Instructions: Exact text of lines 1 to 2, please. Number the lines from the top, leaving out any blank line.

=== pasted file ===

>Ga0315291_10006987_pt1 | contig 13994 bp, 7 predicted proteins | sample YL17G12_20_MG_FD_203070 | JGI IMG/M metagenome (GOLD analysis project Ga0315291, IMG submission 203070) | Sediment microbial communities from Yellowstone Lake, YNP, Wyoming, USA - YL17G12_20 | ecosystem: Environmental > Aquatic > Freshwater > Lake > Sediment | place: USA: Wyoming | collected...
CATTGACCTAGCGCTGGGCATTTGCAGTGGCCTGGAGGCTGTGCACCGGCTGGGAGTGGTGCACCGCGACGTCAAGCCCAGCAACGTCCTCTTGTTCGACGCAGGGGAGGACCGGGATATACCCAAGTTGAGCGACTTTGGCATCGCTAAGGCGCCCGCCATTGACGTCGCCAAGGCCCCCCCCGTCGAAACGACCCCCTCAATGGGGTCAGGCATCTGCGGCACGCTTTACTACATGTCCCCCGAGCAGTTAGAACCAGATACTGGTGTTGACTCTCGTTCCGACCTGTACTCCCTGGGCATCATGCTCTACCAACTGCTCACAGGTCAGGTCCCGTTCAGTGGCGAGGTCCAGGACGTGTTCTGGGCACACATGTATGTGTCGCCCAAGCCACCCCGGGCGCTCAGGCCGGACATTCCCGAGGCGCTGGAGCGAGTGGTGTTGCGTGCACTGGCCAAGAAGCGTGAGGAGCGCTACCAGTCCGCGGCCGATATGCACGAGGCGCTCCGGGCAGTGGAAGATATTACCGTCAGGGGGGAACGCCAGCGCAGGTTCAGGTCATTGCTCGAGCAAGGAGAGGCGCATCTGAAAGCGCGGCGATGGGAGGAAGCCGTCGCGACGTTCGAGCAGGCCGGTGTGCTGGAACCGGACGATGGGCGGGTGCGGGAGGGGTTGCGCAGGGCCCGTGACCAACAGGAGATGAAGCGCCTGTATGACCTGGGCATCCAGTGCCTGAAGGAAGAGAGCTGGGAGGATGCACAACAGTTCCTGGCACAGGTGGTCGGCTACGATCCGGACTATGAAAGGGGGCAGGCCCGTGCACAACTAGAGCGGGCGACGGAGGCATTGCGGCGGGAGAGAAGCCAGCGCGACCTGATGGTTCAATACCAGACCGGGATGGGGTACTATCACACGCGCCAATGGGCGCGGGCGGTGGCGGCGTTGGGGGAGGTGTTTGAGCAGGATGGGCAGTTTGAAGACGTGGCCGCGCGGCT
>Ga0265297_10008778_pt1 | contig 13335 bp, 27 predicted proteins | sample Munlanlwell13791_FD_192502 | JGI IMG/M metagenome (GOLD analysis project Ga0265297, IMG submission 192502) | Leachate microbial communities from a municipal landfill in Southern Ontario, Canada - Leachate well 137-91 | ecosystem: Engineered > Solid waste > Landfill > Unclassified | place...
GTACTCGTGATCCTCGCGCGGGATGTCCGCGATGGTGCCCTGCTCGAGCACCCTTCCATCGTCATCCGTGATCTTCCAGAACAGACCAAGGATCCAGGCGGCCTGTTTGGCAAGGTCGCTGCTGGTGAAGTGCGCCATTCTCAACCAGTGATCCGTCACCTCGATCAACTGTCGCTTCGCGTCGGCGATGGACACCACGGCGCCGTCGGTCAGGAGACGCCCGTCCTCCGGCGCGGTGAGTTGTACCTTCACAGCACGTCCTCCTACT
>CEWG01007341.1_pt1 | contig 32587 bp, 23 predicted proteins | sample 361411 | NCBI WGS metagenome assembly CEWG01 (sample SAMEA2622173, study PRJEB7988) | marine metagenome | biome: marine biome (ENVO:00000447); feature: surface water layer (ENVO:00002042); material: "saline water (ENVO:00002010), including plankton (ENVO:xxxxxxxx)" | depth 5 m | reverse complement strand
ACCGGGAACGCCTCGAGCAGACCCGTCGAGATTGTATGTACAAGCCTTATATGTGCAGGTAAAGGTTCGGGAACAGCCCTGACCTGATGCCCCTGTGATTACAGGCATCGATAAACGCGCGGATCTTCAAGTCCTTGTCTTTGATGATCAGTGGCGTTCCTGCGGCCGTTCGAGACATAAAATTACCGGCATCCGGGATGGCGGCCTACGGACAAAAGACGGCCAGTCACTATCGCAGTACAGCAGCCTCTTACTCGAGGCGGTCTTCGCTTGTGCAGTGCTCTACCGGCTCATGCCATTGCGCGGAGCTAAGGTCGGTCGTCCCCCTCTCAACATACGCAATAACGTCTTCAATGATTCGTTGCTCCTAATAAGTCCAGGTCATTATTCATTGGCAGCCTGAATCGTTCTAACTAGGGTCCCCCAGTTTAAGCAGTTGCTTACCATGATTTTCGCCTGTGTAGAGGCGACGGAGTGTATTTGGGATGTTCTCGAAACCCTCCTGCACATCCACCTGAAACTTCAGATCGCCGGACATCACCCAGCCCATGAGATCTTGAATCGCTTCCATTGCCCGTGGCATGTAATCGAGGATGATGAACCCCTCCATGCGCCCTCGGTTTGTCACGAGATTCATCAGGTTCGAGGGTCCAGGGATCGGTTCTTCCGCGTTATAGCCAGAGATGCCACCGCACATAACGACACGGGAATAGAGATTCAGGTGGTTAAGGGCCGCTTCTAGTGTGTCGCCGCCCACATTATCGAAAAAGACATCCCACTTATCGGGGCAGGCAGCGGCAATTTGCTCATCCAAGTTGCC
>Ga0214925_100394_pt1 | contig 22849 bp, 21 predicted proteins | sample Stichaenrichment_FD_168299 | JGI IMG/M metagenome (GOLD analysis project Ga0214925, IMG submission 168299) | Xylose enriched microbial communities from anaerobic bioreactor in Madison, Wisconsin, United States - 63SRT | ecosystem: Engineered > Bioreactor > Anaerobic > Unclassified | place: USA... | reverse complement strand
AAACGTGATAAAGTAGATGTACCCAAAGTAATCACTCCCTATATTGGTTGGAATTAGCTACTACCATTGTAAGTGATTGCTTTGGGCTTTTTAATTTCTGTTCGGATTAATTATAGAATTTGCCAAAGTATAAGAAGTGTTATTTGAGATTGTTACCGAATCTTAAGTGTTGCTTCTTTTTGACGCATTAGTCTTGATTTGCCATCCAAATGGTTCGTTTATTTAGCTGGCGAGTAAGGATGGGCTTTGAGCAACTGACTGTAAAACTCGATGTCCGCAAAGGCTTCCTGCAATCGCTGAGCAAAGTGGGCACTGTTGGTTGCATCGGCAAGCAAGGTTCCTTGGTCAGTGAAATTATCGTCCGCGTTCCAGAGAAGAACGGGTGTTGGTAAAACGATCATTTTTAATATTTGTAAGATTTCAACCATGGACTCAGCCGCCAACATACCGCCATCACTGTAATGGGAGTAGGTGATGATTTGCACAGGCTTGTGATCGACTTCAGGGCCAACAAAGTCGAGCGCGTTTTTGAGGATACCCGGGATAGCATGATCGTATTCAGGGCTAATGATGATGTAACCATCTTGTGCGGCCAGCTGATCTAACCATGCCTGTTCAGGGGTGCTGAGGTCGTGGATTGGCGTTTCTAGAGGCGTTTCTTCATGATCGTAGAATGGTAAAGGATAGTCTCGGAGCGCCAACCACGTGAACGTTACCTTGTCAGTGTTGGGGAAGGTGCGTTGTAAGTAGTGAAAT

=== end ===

>Ga0315291_10006987_pt1 | contig 13994 bp, 7 predicted proteins | sample YL17G12_20_MG_FD_203070 | JGI IMG/M metagenome (GOLD analysis project Ga0315291, IMG submission 203070) | Sediment microbial communities from Yellowstone Lake, YNP, Wyoming, USA - YL17G12_20 | ecosystem: Environmental > Aquatic > Freshwater > Lake > Sediment | place: USA: Wyoming | collected...
CATTGACCTAGCGCTGGGCATTTGCAGTGGCCTGGAGGCTGTGCACCGGCTGGGAGTGGTGCACCGCGACGTCAAGCCCAGCAACGTCCTCTTGTTCGACGCAGGGGAGGACCGGGATATACCCAAGTTGAGCGACTTTGGCATCGCTAAGGCGCCCGCCATTGACGTCGCCAAGGCCCCCCCCGTCGAAACGACCCCCTCAATGGGGTCAGGCATCTGCGGCACGCTTTACTACATGTCCCCCGAGCAGTTAGAACCAGATACTGGTGTTGACTCTCGTTCCGACCTGTACTCCCTGGGCATCATGCTCTACCAACTGCTCACAGGTCAGGTCCCGTTCAGTGGCGAGGTCCAGGACGTGTTCTGGGCACACATGTATGTGTCGCCCAAGCCACCCCGGGCGCTCAGGCCGGACATTCCCGAGGCGCTGGAGCGAGTGGTGTTGCGTGCACTGGCCAAGAAGCGTGAGGAGCGCTACCAGTCCGCGGCCGATATGCACGAGGCGCTCCGGGCAGTGGAAGATATTACCGTCAGGGGGGAACGCCAGCGCAGGTTCAGGTCATTGCTCGAGCAAGGAGAGGCGCATCTGAAAGCGCGGCGATGGGAGGAAGCCGTCGCGACGTTCGAGCAGGCCGGTGTGCTGGAACCGGACGATGGGCGGGTGCGGGAGGGGTTGCGCAGGGCCCGTGACCAACAGGAGATGAAGCGCCTGTATGACCTGGGCATCCAGTGCCTGAAGGAAGAGAGCTGGGAGGATGCACAACAGTTCCTGGCACAGGTGGTCGGCTACGATCCGGACTATGAAAGGGGGCAGGCCCGTGCACAACTAGAGCGGGCGACGGAGGCATTGCGGCGGGAGAGAAGCCAGCGCGACCTGATGGTTCAATACCAGACCGGGATGGGGTACTATCACACGCGCCAATGGGCGCGGGCGGTGGCGGCGTTGGGGGAGGTGTTTGAGCAGGATGGGCAGTTTGAAGACGTGGCCGCGCGGCT